An online retailer mails out catalogs. You might browse through one and decide to order. You call a toll free number and place your order and it will arrive in several days by post or UPS. However, what you probably don't know (since you only live at one post office address) is that the merchant sends out multiple catalogs at the same time. And the prices in the catalogs can differ substantially for the same item. Since they know the address of the mailing and the buying habits of the customer, they can set prices differently based on demographics (the address tells them that) and past preferences of customers (your purchase record with them tells them that). In addition, other factors, e.g., climate, may influence the demand curve.
Suppose that the merchant estimates that the demand for their wool sweaters is
PNY = 140 - 4QNY
where QNY is the quantity of the merchants wool sweaters demanded in New York (in units of 10) when the price of a wool sweater is PNY and that the demand for their wool sweaters in North Dakota is
PND = 50 - 2QND
where QND is the quantity of wool sweaters demanded in North Dakota (in units of 10) when the price of a wool sweater is PND.
It costs 5 to produce a wool sweater and the shipping cost from their distribution center is a constant 3 per sweater to either destination.
Should they charge the same price for a wool sweater in New York and North Dakota to maximize profit? Or should they charge different prices in New York or North Dakota? Show their profits under each method.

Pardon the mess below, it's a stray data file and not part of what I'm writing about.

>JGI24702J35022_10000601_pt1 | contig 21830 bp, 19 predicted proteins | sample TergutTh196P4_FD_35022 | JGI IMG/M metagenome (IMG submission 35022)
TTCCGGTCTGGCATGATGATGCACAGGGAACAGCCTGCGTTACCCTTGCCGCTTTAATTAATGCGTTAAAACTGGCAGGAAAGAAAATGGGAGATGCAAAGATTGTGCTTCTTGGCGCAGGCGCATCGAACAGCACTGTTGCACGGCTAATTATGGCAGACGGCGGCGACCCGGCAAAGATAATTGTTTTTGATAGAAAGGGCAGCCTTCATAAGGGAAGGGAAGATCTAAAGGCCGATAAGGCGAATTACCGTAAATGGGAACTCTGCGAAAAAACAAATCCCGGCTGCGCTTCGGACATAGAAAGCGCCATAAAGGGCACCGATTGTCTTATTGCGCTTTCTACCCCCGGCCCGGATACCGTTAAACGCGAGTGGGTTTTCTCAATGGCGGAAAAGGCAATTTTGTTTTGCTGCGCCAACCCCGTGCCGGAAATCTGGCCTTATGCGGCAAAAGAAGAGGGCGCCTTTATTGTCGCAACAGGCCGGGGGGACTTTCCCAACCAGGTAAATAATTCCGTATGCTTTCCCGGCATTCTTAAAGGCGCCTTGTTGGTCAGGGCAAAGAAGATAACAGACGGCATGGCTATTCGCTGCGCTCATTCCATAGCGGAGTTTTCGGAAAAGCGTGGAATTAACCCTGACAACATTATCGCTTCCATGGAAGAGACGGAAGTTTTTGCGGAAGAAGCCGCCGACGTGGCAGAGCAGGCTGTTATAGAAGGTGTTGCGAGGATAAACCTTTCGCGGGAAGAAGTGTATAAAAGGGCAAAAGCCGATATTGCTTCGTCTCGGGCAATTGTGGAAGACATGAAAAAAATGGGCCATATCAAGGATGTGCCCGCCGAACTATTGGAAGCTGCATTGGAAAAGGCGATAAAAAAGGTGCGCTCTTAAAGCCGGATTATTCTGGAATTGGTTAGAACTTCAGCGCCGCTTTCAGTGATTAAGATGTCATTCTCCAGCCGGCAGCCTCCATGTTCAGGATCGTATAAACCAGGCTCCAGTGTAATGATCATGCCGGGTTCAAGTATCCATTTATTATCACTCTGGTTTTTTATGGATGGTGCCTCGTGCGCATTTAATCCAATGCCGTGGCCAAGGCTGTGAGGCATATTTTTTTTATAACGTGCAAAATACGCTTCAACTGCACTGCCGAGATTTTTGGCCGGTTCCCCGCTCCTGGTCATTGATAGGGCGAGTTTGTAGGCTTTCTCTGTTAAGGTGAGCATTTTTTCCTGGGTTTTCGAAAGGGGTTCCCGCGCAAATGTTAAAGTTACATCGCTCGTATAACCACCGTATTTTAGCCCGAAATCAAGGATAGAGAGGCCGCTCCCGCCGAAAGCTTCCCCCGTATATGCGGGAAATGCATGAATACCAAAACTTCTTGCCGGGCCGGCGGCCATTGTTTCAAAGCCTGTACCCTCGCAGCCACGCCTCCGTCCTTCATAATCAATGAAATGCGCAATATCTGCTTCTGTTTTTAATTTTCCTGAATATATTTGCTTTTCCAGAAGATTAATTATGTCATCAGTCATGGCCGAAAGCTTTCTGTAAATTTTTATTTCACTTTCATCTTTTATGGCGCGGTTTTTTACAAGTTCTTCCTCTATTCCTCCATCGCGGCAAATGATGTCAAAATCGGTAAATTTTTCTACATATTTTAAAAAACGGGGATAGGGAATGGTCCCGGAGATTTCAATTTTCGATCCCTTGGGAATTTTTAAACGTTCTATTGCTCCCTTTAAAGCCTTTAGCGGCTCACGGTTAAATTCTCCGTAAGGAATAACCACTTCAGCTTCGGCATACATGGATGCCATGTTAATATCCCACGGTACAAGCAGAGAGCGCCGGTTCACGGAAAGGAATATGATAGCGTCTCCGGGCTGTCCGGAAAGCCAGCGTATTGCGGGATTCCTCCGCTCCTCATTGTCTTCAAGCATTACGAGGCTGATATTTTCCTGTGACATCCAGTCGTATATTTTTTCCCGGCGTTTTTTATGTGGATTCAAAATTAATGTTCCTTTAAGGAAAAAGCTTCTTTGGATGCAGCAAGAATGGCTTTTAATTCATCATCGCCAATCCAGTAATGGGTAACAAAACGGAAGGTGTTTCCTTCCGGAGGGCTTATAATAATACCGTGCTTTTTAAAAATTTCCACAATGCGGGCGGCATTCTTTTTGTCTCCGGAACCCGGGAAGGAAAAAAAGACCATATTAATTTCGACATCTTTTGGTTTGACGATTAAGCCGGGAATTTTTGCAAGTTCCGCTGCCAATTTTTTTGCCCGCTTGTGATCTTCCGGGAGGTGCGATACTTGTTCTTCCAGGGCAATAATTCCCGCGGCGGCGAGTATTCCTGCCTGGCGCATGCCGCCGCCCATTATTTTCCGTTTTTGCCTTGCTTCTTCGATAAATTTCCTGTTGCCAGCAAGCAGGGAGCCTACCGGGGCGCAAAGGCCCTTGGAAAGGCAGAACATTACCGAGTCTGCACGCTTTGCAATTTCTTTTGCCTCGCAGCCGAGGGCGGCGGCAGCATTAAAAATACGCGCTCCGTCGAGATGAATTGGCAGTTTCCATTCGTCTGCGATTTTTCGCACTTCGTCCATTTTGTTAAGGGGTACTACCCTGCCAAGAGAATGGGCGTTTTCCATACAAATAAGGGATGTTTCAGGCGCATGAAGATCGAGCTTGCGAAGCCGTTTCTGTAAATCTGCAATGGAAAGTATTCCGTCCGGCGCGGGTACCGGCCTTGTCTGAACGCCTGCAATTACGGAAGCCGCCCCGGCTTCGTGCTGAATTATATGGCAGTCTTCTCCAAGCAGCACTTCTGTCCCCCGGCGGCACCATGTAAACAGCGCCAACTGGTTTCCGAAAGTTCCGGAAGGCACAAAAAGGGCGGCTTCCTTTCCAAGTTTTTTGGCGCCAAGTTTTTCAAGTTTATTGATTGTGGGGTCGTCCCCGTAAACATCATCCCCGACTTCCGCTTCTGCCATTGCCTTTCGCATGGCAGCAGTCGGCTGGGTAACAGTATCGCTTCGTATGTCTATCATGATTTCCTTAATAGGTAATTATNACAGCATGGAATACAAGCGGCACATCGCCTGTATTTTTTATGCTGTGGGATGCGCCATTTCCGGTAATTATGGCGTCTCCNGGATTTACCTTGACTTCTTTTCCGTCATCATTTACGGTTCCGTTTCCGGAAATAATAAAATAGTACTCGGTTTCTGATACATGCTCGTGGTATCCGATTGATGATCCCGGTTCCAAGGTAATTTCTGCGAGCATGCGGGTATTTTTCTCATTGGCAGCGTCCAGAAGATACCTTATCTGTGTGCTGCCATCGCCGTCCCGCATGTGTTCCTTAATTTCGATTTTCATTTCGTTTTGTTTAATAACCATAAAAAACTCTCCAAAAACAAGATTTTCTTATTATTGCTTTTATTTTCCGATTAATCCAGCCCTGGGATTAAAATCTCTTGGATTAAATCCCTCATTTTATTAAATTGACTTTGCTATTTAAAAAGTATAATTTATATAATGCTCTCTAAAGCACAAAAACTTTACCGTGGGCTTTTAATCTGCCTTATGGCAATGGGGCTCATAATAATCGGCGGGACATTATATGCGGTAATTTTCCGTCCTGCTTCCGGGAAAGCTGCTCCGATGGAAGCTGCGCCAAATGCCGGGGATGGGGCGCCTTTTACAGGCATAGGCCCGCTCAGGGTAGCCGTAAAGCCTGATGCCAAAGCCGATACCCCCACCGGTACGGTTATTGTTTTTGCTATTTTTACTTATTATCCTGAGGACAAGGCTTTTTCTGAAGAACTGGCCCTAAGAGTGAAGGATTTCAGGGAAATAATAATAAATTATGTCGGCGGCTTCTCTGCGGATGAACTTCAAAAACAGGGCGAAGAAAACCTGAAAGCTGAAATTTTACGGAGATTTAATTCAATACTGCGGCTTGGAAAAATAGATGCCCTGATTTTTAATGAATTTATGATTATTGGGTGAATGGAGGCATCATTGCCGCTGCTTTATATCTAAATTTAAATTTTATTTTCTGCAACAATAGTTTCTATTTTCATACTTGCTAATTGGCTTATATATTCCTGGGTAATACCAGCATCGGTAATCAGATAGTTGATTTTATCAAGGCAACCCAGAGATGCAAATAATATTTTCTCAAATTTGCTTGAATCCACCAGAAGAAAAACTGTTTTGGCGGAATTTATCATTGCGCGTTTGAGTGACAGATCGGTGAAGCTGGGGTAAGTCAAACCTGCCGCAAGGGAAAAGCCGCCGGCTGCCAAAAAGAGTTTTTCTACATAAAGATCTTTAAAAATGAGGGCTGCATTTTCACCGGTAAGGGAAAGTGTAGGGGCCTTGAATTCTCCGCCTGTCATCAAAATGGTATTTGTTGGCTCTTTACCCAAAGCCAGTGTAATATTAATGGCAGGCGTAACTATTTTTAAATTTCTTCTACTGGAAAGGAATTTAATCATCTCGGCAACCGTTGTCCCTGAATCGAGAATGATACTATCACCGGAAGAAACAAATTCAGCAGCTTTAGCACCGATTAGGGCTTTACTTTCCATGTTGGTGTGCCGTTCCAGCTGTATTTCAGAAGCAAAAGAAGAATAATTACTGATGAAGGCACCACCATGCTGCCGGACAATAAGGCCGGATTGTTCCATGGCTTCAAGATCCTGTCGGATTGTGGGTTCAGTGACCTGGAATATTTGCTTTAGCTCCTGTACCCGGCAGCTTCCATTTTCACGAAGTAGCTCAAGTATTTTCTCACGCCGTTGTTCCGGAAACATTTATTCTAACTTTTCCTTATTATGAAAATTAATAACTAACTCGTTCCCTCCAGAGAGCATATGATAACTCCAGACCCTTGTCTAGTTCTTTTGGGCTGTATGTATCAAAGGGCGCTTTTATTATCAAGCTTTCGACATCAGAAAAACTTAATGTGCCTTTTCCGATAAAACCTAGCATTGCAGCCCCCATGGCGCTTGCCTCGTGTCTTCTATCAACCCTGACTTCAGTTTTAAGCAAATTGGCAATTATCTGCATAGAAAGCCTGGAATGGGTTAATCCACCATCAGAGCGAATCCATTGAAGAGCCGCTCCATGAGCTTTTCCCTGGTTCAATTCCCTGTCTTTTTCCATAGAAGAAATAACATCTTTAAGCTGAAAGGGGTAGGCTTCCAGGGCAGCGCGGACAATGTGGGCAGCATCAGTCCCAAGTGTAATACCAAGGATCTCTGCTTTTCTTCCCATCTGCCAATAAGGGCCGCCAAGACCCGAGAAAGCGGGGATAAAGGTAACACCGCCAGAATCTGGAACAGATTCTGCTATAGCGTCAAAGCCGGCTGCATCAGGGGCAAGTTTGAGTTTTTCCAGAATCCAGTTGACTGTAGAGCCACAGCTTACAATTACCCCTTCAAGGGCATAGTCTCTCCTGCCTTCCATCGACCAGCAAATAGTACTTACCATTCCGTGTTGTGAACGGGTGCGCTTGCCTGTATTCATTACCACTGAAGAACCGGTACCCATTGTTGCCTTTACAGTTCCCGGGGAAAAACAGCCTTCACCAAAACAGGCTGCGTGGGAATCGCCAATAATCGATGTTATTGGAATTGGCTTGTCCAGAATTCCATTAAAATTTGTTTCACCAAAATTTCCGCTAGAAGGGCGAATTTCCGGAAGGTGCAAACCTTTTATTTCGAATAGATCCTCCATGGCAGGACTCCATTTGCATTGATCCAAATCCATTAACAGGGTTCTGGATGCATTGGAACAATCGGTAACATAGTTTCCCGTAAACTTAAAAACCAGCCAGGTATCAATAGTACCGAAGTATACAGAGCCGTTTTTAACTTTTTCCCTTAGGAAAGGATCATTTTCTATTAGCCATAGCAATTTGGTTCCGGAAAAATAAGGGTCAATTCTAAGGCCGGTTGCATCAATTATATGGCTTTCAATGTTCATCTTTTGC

The merchant (Should, Should Not) charge the same price in New York as in North Dakota for a wool sweater.
Their profit if they charge the same price is: _________________
Their profit if they charge different prices is: ___________________
Suppose that it costs Land's End 300 more to produce two different catalogs as opposed to just one catalog. Would that change your answer in the (Should, Should Not) question? If so, why and if not, why not?
It (Would, Would Not) change my answer because
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Please refer to the attachment.
This is a question of Price Discrimination
Price discrimination: Charging different prices to different buyers for the same good. This is a practice for suppliers who have achieved some degree of market control, especially those with a monopoly. The reason for price discrimination, of course, is higher profit. (To be a successful price discriminator you must be able to do three things--(1) have market control and be a price maker, (2) identify two or more groups that are willing to pay different prices, and (3) keep the buyers in one group from reselling the good to another group) In this way, you will be able to charge each group what they, and they alone, are willing to pay.
It is very useful for the price discriminator to determine the optimum prices in each market segment. This is done in the diagram where each segment is considered as a separate market with its own demand curve. As usual, the profit maximizing output (Qt) is determined by the ...
A question of Price Discrimination is explored.